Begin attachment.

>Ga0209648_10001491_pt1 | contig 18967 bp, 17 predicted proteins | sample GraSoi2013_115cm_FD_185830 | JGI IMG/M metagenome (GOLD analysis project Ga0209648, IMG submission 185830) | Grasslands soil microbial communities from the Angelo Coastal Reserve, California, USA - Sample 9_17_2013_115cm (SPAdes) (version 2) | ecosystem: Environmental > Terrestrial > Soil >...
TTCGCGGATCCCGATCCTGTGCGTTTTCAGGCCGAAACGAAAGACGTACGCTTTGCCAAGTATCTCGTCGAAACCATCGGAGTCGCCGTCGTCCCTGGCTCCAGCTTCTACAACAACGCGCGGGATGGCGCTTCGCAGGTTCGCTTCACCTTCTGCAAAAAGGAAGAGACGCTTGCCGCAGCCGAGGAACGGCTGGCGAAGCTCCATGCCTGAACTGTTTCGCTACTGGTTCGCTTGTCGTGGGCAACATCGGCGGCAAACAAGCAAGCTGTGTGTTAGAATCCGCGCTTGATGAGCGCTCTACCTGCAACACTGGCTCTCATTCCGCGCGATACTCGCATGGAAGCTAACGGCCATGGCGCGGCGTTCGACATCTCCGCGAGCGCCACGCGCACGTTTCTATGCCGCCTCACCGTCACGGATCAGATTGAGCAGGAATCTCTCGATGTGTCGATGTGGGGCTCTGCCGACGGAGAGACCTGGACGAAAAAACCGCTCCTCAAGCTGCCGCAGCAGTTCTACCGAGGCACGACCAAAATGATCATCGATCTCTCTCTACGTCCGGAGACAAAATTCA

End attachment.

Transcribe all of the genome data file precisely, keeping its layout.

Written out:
>Ga0209648_10001491_pt1 | contig 18967 bp, 17 predicted proteins | sample GraSoi2013_115cm_FD_185830 | JGI IMG/M metagenome (GOLD analysis project Ga0209648, IMG submission 185830) | Grasslands soil microbial communities from the Angelo Coastal Reserve, California, USA - Sample 9_17_2013_115cm (SPAdes) (version 2) | ecosystem: Environmental > Terrestrial > Soil >...
TTCGCGGATCCCGATCCTGTGCGTTTTCAGGCCGAAACGAAAGACGTACGCTTTGCCAAGTATCTCGTCGAAACCATCGGAGTCGCCGTCGTCCCTGGCTCCAGCTTCTACAACAACGCGCGGGATGGCGCTTCGCAGGTTCGCTTCACCTTCTGCAAAAAGGAAGAGACGCTTGCCGCAGCCGAGGAACGGCTGGCGAAGCTCCATGCCTGAACTGTTTCGCTACTGGTTCGCTTGTCGTGGGCAACATCGGCGGCAAACAAGCAAGCTGTGTGTTAGAATCCGCGCTTGATGAGCGCTCTACCTGCAACACTGGCTCTCATTCCGCGCGATACTCGCATGGAAGCTAACGGCCATGGCGCGGCGTTCGACATCTCCGCGAGCGCCACGCGCACGTTTCTATGCCGCCTCACCGTCACGGATCAGATTGAGCAGGAATCTCTCGATGTGTCGATGTGGGGCTCTGCCGACGGAGAGACCTGGACGAAAAAACCGCTCCTCAAGCTGCCGCAGCAGTTCTACCGAGGCACGACCAAAATGATCATCGATCTCTCTCTACGTCCGGAGACAAAATTCA